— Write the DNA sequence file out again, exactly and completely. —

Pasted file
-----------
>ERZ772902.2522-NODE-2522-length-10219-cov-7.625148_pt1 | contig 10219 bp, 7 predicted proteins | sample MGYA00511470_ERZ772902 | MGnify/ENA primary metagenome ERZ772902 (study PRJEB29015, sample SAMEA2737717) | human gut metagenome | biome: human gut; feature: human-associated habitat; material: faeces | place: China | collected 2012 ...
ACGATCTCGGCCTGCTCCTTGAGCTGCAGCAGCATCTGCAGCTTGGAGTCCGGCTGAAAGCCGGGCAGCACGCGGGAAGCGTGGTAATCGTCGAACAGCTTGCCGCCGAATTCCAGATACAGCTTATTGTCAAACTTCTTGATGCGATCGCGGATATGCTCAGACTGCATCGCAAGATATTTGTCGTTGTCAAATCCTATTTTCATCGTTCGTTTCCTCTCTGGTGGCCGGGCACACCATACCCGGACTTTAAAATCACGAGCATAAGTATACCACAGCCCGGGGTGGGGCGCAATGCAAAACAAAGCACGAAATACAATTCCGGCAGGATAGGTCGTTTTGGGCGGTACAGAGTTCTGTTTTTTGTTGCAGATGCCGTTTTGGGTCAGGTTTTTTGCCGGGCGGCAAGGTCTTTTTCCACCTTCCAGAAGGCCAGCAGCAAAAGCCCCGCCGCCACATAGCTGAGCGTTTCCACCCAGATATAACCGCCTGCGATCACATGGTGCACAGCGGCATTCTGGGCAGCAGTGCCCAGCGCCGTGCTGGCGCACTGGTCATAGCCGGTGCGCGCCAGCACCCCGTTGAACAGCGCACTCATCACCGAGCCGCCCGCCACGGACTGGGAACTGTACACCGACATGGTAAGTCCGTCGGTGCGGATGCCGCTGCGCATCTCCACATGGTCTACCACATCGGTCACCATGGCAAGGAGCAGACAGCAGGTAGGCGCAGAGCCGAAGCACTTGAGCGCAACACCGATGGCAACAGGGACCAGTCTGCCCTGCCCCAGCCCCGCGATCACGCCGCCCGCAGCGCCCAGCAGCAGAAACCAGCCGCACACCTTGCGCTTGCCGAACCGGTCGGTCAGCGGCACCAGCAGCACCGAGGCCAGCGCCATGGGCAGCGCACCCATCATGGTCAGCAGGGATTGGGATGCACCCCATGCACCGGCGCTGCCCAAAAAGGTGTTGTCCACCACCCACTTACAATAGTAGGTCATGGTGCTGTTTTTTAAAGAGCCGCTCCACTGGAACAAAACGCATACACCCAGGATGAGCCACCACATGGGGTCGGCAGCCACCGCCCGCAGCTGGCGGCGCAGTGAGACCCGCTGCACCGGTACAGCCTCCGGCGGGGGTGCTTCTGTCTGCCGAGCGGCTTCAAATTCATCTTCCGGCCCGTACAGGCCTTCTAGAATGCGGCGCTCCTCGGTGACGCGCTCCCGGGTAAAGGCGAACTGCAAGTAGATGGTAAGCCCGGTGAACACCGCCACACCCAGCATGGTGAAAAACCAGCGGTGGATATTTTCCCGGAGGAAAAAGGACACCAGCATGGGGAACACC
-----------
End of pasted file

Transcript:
>ERZ772902.2522-NODE-2522-length-10219-cov-7.625148_pt1 | contig 10219 bp, 7 predicted proteins | sample MGYA00511470_ERZ772902 | MGnify/ENA primary metagenome ERZ772902 (study PRJEB29015, sample SAMEA2737717) | human gut metagenome | biome: human gut; feature: human-associated habitat; material: faeces | place: China | collected 2012 ...
ACGATCTCGGCCTGCTCCTTGAGCTGCAGCAGCATCTGCAGCTTGGAGTCCGGCTGAAAGCCGGGCAGCACGCGGGAAGCGTGGTAATCGTCGAACAGCTTGCCGCCGAATTCCAGATACAGCTTATTGTCAAACTTCTTGATGCGATCGCGGATATGCTCAGACTGCATCGCAAGATATTTGTCGTTGTCAAATCCTATTTTCATCGTTCGTTTCCTCTCTGGTGGCCGGGCACACCATACCCGGACTTTAAAATCACGAGCATAAGTATACCACAGCCCGGGGTGGGGCGCAATGCAAAACAAAGCACGAAATACAATTCCGGCAGGATAGGTCGTTTTGGGCGGTACAGAGTTCTGTTTTTTGTTGCAGATGCCGTTTTGGGTCAGGTTTTTTGCCGGGCGGCAAGGTCTTTTTCCACCTTCCAGAAGGCCAGCAGCAAAAGCCCCGCCGCCACATAGCTGAGCGTTTCCACCCAGATATAACCGCCTGCGATCACATGGTGCACAGCGGCATTCTGGGCAGCAGTGCCCAGCGCCGTGCTGGCGCACTGGTCATAGCCGGTGCGCGCCAGCACCCCGTTGAACAGCGCACTCATCACCGAGCCGCCCGCCACGGACTGGGAACTGTACACCGACATGGTAAGTCCGTCGGTGCGGATGCCGCTGCGCATCTCCACATGGTCTACCACATCGGTCACCATGGCAAGGAGCAGACAGCAGGTAGGCGCAGAGCCGAAGCACTTGAGCGCAACACCGATGGCAACAGGGACCAGTCTGCCCTGCCCCAGCCCCGCGATCACGCCGCCCGCAGCGCCCAGCAGCAGAAACCAGCCGCACACCTTGCGCTTGCCGAACCGGTCGGTCAGCGGCACCAGCAGCACCGAGGCCAGCGCCATGGGCAGCGCACCCATCATGGTCAGCAGGGATTGGGATGCACCCCATGCACCGGCGCTGCCCAAAAAGGTGTTGTCCACCACCCACTTACAATAGTAGGTCATGGTGCTGTTTTTTAAAGAGCCGCTCCACTGGAACAAAACGCATACACCCAGGATGAGCCACCACATGGGGTCGGCAGCCACCGCCCGCAGCTGGCGGCGCAGTGAGACCCGCTGCACCGGTACAGCCTCCGGCGGGGGTGCTTCTGTCTGCCGAGCGGCTTCAAATTCATCTTCCGGCCCGTACAGGCCTTCTAGAATGCGGCGCTCCTCGGTGACGCGCTCCCGGGTAAAGGCGAACTGCAAGTAGATGGTAAGCCCGGTGAACACCGCCACACCCAGCATGGTGAAAAACCAGCGGTGGATATTTTCCCGGAGGAAAAAGGACACCAGCATGGGGAACACC